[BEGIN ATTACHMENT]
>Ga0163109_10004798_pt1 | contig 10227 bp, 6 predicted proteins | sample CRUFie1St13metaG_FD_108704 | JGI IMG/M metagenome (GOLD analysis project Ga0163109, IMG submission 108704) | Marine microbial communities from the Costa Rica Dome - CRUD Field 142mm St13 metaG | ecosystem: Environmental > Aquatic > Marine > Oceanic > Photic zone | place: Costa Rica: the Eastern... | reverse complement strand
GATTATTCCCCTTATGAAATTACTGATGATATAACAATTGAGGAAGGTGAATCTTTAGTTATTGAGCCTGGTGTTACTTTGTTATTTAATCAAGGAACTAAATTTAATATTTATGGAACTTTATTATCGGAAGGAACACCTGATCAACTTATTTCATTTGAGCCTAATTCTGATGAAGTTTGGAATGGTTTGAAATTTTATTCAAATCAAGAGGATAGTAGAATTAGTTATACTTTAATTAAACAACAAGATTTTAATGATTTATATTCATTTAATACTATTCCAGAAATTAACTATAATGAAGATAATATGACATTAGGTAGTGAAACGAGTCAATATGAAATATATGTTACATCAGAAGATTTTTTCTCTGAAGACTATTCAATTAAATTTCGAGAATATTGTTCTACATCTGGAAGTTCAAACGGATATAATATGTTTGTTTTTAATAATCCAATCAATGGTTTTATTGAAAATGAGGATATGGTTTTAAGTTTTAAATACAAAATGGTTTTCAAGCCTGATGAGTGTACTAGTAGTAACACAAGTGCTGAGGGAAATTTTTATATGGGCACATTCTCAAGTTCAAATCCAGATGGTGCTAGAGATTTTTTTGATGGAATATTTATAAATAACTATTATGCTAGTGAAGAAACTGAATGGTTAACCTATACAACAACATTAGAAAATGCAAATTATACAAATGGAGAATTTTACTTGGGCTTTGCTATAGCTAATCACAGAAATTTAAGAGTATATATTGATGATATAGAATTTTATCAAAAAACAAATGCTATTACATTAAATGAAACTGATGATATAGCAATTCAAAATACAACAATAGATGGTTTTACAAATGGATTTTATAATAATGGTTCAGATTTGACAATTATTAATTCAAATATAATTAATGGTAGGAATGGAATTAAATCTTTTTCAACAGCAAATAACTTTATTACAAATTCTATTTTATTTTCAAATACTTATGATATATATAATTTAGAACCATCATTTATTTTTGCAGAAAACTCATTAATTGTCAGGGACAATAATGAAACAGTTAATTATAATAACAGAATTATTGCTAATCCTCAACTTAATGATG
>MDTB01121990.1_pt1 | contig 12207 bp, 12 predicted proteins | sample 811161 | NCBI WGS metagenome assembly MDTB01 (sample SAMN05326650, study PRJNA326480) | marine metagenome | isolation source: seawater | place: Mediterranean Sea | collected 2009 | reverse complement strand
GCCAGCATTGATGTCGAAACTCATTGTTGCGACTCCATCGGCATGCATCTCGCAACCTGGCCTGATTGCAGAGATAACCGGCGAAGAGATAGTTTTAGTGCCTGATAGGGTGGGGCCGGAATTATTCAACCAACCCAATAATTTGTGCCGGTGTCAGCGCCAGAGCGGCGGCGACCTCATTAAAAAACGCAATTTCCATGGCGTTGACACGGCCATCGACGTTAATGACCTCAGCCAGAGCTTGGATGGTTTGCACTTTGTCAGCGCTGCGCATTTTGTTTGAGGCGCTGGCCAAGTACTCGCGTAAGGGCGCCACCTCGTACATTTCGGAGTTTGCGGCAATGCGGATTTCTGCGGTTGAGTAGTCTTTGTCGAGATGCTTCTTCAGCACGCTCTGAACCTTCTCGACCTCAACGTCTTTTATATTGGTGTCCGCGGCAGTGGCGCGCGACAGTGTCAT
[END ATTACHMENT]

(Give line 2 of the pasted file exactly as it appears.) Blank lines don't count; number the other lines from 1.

GATTATTCCCCTTATGAAATTACTGATGATATAACAATTGAGGAAGGTGAATCTTTAGTTATTGAGCCTGGTGTTACTTTGTTATTTAATCAAGGAACTAAATTTAATATTTATGGAACTTTATTATCGGAAGGAACACCTGATCAACTTATTTCATTTGAGCCTAATTCTGATGAAGTTTGGAATGGTTTGAAATTTTATTCAAATCAAGAGGATAGTAGAATTAGTTATACTTTAATTAAACAACAAGATTTTAATGATTTATATTCATTTAATACTATTCCAGAAATTAACTATAATGAAGATAATATGACATTAGGTAGTGAAACGAGTCAATATGAAATATATGTTACATCAGAAGATTTTTTCTCTGAAGACTATTCAATTAAATTTCGAGAATATTGTTCTACATCTGGAAGTTCAAACGGATATAATATGTTTGTTTTTAATAATCCAATCAATGGTTTTATTGAAAATGAGGATATGGTTTTAAGTTTTAAATACAAAATGGTTTTCAAGCCTGATGAGTGTACTAGTAGTAACACAAGTGCTGAGGGAAATTTTTATATGGGCACATTCTCAAGTTCAAATCCAGATGGTGCTAGAGATTTTTTTGATGGAATATTTATAAATAACTATTATGCTAGTGAAGAAACTGAATGGTTAACCTATACAACAACATTAGAAAATGCAAATTATACAAATGGAGAATTTTACTTGGGCTTTGCTATAGCTAATCACAGAAATTTAAGAGTATATATTGATGATATAGAATTTTATCAAAAAACAAATGCTATTACATTAAATGAAACTGATGATATAGCAATTCAAAATACAACAATAGATGGTTTTACAAATGGATTTTATAATAATGGTTCAGATTTGACAATTATTAATTCAAATATAATTAATGGTAGGAATGGAATTAAATCTTTTTCAACAGCAAATAACTTTATTACAAATTCTATTTTATTTTCAAATACTTATGATATATATAATTTAGAACCATCATTTATTTTTGCAGAAAACTCATTAATTGTCAGGGACAATAATGAAACAGTTAATTATAATAACAGAATTATTGCTAATCCTCAACTTAATGATG